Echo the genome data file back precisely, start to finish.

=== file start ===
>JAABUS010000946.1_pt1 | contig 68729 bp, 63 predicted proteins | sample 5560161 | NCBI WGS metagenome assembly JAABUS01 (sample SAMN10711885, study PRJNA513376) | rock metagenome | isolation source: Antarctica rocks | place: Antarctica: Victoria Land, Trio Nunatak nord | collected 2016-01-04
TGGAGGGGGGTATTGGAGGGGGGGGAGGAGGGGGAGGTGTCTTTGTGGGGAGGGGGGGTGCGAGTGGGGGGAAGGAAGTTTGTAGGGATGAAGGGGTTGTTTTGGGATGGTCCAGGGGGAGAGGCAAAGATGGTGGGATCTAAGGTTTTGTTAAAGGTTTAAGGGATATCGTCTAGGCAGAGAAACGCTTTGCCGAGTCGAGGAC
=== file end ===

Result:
>JAABUS010000946.1_pt1 | contig 68729 bp, 63 predicted proteins | sample 5560161 | NCBI WGS metagenome assembly JAABUS01 (sample SAMN10711885, study PRJNA513376) | rock metagenome | isolation source: Antarctica rocks | place: Antarctica: Victoria Land, Trio Nunatak nord | collected 2016-01-04
TGGAGGGGGGTATTGGAGGGGGGGGAGGAGGGGGAGGTGTCTTTGTGGGGAGGGGGGGTGCGAGTGGGGGGAAGGAAGTTTGTAGGGATGAAGGGGTTGTTTTGGGATGGTCCAGGGGGAGAGGCAAAGATGGTGGGATCTAAGGTTTTGTTAAAGGTTTAAGGGATATCGTCTAGGCAGAGAAACGCTTTGCCGAGTCGAGGAC